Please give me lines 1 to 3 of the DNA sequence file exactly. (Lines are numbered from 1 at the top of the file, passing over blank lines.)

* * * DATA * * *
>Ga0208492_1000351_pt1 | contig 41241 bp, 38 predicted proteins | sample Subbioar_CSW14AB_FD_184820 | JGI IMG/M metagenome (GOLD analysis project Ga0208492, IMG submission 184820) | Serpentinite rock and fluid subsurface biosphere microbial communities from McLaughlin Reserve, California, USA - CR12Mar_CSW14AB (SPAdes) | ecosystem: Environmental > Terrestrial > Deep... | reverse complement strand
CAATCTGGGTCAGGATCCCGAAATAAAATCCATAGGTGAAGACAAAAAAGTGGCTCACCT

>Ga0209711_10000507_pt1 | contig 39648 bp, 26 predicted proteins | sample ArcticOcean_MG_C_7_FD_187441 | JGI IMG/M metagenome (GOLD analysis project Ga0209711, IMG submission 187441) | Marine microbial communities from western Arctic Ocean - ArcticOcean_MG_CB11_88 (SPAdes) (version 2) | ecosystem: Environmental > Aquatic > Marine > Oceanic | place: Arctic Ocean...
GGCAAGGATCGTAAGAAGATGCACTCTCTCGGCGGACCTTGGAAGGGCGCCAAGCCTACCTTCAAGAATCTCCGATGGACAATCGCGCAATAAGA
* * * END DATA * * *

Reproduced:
>Ga0208492_1000351_pt1 | contig 41241 bp, 38 predicted proteins | sample Subbioar_CSW14AB_FD_184820 | JGI IMG/M metagenome (GOLD analysis project Ga0208492, IMG submission 184820) | Serpentinite rock and fluid subsurface biosphere microbial communities from McLaughlin Reserve, California, USA - CR12Mar_CSW14AB (SPAdes) | ecosystem: Environmental > Terrestrial > Deep... | reverse complement strand
CAATCTGGGTCAGGATCCCGAAATAAAATCCATAGGTGAAGACAAAAAAGTGGCTCACCT

>Ga0209711_10000507_pt1 | contig 39648 bp, 26 predicted proteins | sample ArcticOcean_MG_C_7_FD_187441 | JGI IMG/M metagenome (GOLD analysis project Ga0209711, IMG submission 187441) | Marine microbial communities from western Arctic Ocean - ArcticOcean_MG_CB11_88 (SPAdes) (version 2) | ecosystem: Environmental > Aquatic > Marine > Oceanic | place: Arctic Ocean...